Very hot water added to the cold and 5 elephants of Fairy Liquid (count up to 5 elephants as you squeeze the bottle).  Then swirl but don’t make bubbles to mix it all in.

Next gently dunk the piece of fleece.

And wait for 15-20 minutes watching the water turn a lovely shade of brown/grey.

(Her Maj in attendance – always there)

Then, gently squeezing, lift out the fleece and put it into the next bucket of slightly cooler clean water.  You don’t wait long.

And then quickly into the third bucket of again slightly less hot clean water, not agitating the wool, but letting it rinse and soak by itself.

Then gently squeeze out some of the drips, picking out any visible detritus still remaining like hay wisps.

We hung ours on a drying rack.

We did this process again and again with each piece of fleece until we had washed most of it. There is a bit left for me to do later.

Covered with towels to prevent Mr and Mrs Wren from participating.

I brought in the first two pieces that had finished dripping to lie them on a towel on the warm Rayburn.

Lambie, for once, was clean, smelled nice and would be useful!

And yes, he came in to supervise.

So that’s what I did this morning.  When the wool is dry, I will learn how to “open up the fibres”.  I am enjoying this very much.  So interesting.






Lerwick from the Top

Another trip to The Big L (or Lerwick as it is known).  Lots to do but at one stage I found myself having to wait in the van for a while.  I had parked on the top of the hill (Hillhead).  Not somewhere I normally am and I thought “why not get out, go for a walk and photograph some of the sights I don’t usually see”.

Lerwick means “bay of clay” but, as well as houses and shops on the shoreline, there is also a big hill behind where most of the residential houses were built.

So here is our local library situated in St. Ringan’s Church which was sold to the Council for a £1 in the 1980’s and rennovated for use in 2002. It is a superb library and we don’t have library fines – they were abolished!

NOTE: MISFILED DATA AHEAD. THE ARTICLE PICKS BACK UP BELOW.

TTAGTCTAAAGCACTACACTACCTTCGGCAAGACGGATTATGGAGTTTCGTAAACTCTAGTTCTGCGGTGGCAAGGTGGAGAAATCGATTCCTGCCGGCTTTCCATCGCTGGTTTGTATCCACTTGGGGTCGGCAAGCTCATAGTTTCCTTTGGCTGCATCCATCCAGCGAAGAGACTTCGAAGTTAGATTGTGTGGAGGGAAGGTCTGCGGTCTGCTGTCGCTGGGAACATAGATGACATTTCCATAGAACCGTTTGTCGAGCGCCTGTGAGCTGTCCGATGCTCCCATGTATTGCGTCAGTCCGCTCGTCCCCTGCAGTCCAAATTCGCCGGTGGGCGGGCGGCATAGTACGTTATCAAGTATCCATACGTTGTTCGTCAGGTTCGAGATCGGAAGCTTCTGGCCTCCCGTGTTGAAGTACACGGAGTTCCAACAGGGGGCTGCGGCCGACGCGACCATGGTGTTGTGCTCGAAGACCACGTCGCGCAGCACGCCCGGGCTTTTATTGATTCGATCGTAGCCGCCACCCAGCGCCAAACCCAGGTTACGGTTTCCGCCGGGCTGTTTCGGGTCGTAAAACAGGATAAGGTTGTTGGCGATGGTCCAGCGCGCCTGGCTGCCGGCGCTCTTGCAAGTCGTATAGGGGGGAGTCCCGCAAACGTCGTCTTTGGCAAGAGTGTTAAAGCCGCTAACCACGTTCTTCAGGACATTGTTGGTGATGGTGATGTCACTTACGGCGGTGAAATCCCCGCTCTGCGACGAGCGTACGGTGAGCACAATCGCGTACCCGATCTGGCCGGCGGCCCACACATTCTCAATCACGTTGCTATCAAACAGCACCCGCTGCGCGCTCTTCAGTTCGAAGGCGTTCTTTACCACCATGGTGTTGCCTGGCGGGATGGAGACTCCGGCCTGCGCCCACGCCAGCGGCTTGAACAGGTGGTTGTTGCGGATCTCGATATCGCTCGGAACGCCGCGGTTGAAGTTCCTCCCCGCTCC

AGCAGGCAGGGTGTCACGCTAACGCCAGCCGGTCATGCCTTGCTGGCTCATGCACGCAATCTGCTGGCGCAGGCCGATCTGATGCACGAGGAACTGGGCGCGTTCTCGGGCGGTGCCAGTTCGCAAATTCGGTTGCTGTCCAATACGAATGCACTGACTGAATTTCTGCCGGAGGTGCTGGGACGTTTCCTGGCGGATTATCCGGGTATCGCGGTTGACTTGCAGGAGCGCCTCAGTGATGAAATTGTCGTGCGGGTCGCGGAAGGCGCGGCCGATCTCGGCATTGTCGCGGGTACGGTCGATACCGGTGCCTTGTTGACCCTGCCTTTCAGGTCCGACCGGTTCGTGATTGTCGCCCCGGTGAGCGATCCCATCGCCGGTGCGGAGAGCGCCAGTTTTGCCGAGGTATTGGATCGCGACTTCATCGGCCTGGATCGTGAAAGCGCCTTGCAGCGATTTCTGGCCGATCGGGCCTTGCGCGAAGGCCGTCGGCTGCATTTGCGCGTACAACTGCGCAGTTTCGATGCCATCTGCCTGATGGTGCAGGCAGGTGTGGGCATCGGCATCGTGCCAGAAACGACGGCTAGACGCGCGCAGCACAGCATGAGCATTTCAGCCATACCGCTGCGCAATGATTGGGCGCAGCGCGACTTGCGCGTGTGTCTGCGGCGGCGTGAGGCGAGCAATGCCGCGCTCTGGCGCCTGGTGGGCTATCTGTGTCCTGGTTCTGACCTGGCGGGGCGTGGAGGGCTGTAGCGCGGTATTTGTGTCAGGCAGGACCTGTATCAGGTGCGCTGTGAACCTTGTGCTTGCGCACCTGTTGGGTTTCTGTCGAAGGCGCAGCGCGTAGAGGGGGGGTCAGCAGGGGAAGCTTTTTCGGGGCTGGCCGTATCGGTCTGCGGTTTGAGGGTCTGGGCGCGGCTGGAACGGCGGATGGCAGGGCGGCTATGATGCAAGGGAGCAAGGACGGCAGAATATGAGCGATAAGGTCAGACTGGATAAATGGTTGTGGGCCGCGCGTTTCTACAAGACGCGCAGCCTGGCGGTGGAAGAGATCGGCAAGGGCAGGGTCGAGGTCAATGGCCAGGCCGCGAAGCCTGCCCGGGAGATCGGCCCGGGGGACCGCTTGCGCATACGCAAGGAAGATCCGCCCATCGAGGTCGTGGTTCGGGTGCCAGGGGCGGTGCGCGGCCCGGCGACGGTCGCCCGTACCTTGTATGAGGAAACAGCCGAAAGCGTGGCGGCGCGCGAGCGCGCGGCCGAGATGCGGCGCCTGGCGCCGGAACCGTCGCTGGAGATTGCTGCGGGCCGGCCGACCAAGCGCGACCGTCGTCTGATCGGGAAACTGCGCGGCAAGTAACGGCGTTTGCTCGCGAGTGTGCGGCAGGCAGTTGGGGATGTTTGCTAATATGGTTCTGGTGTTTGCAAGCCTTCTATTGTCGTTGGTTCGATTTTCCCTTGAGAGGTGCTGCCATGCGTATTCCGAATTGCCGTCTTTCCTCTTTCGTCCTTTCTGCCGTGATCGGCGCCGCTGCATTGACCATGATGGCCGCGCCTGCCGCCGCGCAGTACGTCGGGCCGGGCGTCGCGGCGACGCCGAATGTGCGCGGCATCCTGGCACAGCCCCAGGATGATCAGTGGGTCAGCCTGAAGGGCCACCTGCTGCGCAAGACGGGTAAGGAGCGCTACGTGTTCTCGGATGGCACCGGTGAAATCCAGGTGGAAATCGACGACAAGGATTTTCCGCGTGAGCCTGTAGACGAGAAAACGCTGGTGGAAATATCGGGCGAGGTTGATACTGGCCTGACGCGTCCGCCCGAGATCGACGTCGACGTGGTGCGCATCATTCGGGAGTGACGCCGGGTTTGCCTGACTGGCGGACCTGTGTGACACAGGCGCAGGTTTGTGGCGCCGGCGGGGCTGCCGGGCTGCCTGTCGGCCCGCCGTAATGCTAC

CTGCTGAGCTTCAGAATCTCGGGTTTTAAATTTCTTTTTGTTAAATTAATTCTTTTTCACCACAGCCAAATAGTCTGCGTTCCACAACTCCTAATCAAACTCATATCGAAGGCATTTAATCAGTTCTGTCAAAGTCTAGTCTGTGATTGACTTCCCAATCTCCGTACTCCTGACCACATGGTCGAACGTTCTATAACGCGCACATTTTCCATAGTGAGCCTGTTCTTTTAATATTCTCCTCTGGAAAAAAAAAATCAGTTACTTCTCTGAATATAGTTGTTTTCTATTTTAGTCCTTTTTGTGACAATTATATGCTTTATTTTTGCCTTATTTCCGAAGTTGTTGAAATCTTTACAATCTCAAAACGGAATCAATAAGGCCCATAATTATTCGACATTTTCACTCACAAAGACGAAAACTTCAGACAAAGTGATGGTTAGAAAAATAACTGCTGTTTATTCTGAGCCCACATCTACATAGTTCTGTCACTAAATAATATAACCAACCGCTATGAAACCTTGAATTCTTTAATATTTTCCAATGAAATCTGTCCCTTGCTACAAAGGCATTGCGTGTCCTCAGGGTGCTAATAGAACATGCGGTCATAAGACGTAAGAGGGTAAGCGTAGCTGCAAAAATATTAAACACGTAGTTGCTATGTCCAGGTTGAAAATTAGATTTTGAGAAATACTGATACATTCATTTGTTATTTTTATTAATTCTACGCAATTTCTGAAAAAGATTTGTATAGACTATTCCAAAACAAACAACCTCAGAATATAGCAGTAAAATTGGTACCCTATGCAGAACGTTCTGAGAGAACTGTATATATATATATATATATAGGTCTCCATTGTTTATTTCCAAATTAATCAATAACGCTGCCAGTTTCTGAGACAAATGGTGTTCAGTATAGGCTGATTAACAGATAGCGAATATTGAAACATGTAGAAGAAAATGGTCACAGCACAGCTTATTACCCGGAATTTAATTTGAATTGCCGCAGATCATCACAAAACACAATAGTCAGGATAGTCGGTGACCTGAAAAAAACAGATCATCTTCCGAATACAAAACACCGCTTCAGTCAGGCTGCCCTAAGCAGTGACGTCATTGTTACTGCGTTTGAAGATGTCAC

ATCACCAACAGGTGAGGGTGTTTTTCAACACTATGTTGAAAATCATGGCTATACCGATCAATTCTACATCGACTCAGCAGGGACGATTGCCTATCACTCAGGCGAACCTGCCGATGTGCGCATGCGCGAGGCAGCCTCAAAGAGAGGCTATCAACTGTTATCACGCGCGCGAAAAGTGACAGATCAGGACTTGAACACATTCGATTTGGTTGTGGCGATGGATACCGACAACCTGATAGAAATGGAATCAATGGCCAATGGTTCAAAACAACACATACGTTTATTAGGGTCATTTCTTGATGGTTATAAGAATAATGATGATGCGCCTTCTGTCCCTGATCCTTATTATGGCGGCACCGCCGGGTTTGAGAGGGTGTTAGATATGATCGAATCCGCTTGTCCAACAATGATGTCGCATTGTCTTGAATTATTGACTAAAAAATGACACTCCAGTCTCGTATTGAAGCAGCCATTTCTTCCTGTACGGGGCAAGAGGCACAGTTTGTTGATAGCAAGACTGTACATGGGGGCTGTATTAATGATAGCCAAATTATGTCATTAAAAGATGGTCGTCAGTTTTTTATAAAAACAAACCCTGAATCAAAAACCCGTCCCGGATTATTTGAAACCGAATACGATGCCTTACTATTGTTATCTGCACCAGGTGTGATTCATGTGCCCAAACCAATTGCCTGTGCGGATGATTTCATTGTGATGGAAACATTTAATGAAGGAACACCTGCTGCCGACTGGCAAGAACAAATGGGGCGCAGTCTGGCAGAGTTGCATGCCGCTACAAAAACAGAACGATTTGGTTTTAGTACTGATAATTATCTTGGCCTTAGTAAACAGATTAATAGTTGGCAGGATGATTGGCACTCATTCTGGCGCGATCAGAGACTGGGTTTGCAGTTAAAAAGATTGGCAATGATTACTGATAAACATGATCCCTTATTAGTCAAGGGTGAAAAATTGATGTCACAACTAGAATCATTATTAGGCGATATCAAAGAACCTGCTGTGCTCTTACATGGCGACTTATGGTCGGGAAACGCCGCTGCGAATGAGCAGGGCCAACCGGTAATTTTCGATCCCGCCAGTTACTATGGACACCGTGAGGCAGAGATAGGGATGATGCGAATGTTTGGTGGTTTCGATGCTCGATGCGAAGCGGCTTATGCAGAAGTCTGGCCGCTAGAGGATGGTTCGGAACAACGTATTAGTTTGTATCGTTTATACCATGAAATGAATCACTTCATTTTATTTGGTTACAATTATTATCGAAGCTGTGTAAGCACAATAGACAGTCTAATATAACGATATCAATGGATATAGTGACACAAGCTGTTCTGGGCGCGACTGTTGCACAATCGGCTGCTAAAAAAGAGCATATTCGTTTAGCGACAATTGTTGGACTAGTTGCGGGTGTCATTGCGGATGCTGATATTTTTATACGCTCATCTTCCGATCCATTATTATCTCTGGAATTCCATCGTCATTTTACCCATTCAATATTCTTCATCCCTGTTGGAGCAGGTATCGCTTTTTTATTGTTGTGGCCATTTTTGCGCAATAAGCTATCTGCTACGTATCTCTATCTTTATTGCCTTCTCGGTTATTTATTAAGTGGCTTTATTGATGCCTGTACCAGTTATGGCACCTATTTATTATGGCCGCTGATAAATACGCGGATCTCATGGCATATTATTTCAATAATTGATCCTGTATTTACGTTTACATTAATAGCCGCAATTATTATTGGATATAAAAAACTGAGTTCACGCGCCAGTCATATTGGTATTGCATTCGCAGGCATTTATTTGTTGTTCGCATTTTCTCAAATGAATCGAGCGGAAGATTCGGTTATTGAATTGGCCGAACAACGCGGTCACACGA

The town hall was built in 1884 and is home to the town council meetings and various do’s.

They have particularly good lanterns that stand either side of the front door.

Across the road is the War Memorial erected to commemorate the residents of Shetland who were killed or missing in World War I and World War II.

A little further down are the County Buildings where the Procurator Fiscal presides over the Sheriff Court.

And this is my most favourite building in Lerwick – The Garrison Theatre – a tiny community theatre that is like something out of the Muppets complete with red plush fold-up chairs in rows.  Sadly no box for Statler and Waldorf but even so it is always a treat to go and see any show here.

There are various lanes that lead down between the houses to the main street.

It was a good wander. I even met a friend, sadly not Tommy, but a chattie cattie, nonetheless.







So, in my opinion and many other folk, we think Hetja is pregnant.

These opinions sometimes have percentages of chance attached to them.  For instance, one person thinks Hetja is 80% pregnant.  Last week, I would’ve agreed.  A few days ago, I was beginning to get my head around the fact that we would probably only see one foal this year.  But this week Hetja’s entire body shape changed.  My photos really don’t capture her pregnancy belly but really it has all dropped a bit and she is much much wider.

And now I look at these pictures I took today and think Hetja looks very unpregnant again.  Maybe it is just the camera angle.

Floss thinks Hetja is one of those women who wore their size 8 jeans all through pregnancy, possibly never knowing only to have a slight stomach ache in Tesco’s and then giving birth in the loos to a perfectly normal sized baby.

It is also difficult because Brá is most definitely pregnant at us.

There is no trying to hide her foal.  Hopefully it won’t be too long now.  Brá is beginning to change shape too. Her bottom has gone sort of saggy-pointy.

And we all know who is to blame for all of this.  Mostly because Taktur never stops shouting to the mares who do their best to ignore him.

Time will tell.